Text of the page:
The Cognātarium


The Cognātarium is a lexicon of English-language cognates; that is, words related by common origin. In English many words are formed from compounds of two or more word stems from the original language. In the great majority of words listed here in this lexicon, those original words stem from ancient Latin and Greek. For example, helicopter and pterodactyl both contain the root stem pter–, which means wing in the original Greek.

The Cognātarium divides all of the listed English words into their constituent parts, or morphemes. As of the date of this writing, The Cognātarium contains over 2,600 morphemes for your perusal. Morphemes are listed alphabetically.

It is not the intention of The Cognātarium to list all of the possible words related to any particular morpheme. In many cases the listings provide only a sampling of the related cognates so that you can have a good idea of how a particular morpheme is used in English.

Using The Cognātarium

The Cognātarium allows you to search for a particular morpheme, list the morphemes alphabetically, or search for a particular English word within the lexicon and find the morphemes that make up the subject word.

List Morphemes alphabetically

To see an alphabetically sorted list of morphemes, simply press one of the letter buttons at the top of this page. If you press F you will get a list of all morphemes that begin with the letter F.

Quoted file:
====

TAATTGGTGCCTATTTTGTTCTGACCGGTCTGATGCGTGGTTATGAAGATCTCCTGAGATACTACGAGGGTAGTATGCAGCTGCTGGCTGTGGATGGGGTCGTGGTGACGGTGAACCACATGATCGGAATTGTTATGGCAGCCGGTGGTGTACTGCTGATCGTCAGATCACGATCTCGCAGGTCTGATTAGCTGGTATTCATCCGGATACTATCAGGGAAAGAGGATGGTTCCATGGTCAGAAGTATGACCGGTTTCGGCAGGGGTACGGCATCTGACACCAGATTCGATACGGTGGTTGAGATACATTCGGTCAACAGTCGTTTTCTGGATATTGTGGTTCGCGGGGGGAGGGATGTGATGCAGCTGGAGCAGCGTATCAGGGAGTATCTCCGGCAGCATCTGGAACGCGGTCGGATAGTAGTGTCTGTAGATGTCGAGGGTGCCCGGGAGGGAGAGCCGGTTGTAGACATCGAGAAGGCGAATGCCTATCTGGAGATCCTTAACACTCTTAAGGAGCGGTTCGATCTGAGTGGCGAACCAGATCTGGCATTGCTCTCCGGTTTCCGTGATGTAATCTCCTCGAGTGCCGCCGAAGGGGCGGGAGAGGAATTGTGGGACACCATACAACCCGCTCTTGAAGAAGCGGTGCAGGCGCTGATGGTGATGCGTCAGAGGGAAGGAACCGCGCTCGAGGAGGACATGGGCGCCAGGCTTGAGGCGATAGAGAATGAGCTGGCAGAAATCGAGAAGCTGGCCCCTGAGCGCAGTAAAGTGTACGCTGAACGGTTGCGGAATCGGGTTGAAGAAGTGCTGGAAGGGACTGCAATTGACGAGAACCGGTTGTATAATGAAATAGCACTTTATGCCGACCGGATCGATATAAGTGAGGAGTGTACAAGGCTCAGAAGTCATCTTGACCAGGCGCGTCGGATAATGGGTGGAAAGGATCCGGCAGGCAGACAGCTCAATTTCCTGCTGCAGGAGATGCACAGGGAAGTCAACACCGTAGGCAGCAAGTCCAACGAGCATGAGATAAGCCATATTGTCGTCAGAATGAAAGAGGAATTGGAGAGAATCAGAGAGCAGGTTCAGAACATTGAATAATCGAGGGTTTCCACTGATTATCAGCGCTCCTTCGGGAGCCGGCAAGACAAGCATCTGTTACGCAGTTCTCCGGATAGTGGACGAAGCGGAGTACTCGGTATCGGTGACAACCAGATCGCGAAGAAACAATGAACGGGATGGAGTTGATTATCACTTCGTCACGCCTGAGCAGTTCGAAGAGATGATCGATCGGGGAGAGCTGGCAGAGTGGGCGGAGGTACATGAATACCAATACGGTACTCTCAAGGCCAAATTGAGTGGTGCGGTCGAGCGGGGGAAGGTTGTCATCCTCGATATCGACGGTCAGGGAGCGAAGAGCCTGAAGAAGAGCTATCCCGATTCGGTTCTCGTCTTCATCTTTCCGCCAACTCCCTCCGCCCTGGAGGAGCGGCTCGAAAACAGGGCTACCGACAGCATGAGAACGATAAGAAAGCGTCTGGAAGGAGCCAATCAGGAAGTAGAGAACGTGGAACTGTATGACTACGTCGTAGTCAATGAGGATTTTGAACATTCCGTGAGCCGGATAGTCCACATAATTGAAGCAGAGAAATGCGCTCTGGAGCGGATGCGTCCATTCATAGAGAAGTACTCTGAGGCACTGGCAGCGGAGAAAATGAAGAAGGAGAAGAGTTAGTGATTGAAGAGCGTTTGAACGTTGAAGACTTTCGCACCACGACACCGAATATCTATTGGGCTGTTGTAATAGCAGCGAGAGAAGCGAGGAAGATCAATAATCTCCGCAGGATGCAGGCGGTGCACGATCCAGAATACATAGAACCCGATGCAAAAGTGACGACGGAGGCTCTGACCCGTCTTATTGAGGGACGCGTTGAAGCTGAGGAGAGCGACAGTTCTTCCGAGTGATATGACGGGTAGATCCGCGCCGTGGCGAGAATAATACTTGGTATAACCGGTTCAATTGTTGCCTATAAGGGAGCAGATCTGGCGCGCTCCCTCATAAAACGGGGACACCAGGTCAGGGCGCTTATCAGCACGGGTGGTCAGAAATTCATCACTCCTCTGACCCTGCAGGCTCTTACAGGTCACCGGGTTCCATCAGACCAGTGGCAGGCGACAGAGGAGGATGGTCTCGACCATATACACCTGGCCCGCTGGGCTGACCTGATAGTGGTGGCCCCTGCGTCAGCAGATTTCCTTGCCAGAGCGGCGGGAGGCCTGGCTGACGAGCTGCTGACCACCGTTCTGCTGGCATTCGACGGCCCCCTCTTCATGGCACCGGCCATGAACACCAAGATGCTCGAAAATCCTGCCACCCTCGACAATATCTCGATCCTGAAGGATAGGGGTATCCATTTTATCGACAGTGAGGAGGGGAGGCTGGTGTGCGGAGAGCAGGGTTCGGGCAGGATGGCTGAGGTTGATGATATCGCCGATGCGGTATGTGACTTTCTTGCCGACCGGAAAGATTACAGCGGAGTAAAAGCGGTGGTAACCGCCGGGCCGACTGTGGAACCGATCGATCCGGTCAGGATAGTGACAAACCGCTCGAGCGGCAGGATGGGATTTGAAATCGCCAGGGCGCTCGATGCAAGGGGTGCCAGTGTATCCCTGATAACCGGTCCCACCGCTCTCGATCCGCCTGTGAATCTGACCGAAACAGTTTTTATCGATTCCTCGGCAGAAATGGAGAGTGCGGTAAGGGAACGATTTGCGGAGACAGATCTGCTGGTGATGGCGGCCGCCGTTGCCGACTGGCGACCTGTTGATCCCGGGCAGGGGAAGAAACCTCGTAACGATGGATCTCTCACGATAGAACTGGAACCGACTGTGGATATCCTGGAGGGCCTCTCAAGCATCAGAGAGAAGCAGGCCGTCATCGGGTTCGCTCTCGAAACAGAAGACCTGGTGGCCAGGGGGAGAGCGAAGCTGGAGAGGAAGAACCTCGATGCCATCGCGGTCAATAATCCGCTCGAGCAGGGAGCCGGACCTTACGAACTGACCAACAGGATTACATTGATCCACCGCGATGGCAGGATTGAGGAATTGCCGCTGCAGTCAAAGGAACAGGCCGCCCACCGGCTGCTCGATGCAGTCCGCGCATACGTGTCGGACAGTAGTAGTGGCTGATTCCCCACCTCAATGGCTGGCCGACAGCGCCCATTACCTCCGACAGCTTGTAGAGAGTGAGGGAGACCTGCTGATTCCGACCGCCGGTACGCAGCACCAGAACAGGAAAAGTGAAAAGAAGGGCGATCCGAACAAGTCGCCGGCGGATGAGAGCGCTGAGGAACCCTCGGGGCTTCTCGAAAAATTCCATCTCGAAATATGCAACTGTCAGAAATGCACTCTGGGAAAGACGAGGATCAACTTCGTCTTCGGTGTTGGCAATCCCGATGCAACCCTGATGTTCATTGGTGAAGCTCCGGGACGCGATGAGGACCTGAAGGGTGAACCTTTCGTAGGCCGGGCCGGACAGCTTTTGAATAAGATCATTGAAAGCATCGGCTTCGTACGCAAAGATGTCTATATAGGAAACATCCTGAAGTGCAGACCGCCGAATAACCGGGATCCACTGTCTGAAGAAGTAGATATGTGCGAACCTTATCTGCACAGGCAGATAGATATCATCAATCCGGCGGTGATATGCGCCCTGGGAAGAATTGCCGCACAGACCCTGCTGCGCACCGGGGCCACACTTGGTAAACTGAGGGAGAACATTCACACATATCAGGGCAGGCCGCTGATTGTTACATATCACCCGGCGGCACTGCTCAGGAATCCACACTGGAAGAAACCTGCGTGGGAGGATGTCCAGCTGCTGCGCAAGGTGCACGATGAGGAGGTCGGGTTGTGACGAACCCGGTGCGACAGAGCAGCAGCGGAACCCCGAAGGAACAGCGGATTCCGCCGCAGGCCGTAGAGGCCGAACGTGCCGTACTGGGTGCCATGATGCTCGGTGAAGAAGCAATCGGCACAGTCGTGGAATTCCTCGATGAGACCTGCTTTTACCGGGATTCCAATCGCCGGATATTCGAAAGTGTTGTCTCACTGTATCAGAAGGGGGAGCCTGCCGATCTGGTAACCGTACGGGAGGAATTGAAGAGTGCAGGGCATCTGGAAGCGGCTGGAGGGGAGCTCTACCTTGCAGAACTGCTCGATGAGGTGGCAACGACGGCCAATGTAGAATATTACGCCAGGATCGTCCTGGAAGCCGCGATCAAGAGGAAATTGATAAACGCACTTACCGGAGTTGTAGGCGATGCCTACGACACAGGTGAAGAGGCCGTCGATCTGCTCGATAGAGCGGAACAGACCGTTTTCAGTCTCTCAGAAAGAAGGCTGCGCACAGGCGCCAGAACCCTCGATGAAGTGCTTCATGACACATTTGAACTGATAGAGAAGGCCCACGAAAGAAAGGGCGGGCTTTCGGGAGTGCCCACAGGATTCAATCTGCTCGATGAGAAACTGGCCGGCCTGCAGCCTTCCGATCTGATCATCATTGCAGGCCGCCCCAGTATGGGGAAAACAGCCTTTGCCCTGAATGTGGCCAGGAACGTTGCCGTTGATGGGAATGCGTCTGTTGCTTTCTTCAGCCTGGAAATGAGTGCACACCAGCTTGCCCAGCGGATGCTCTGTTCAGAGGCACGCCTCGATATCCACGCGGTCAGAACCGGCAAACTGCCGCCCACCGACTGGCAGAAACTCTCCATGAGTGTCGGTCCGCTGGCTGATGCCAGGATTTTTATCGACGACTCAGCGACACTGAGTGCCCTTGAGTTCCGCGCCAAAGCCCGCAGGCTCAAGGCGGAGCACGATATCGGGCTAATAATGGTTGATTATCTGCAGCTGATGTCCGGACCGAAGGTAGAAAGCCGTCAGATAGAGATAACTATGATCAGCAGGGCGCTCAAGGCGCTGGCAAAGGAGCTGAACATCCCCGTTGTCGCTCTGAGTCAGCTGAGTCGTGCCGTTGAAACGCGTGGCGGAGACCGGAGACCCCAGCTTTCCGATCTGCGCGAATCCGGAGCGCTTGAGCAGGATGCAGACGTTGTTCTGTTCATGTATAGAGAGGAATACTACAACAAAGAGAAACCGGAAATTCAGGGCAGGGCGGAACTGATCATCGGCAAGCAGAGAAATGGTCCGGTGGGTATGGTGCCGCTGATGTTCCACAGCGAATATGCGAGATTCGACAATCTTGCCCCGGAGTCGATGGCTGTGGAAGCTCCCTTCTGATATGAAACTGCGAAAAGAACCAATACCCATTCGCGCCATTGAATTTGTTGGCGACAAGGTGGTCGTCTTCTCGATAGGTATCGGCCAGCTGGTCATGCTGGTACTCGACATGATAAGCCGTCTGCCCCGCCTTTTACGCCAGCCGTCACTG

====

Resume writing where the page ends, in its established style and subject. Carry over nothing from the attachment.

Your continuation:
Search for a Morpheme

To search for a particular morpheme, enter the morpheme (e.g., pter) into the search box at the top of this page and click Search Morphemes. The listing of words using the morpheme pter– will be displayed. You can enter a partial morpheme (e.g., pt and you will get a list of all morphemes beginning with pt–.

Search for a Word

To find an English word and see what morphemes the word comprises, enter the word in the search box at the top of this page and click Search Word List. All of those morphemes applying to the selected word will be listed. For example, enter pterodactyl in the search box and click Search Word List. You will find that pterodactyl comprises two morphemes: pter–, which means wing and dactyl–, which means finger. Thus a pterodactyl is a wing-finger—which makes sense, as a pterodactyl has wings on its fingers.

You can enter only partial words also: for example, entering plan will bring up all words containing that group of letters; so you will find implant, plan, plane, planet, plangent, plant, supplant, et al., which is probably more words than you want. There is a limit of 500 hits on the search, which should be more than enough for you.


For each morpheme there are several elements:

  1. The morpheme itself, at the beginning of the paragraph.
  2. The meaning of the morpheme, enlosed in curly braces.
  3. The list of English words containing and derived from the morpheme, using the exact spelling of the subject morpheme.
  4. Words also derived from the same morpheme, but with variant spelling.
  5. In some cases, foreign words derived from the same Latin, Greek, or other root.
  6. Same As morphemes, with a link to the morpheme. “Same as” means that the morpheme derives from the same root. For example plain– and plan– both are derived from the Latin word planus, which means level or flat.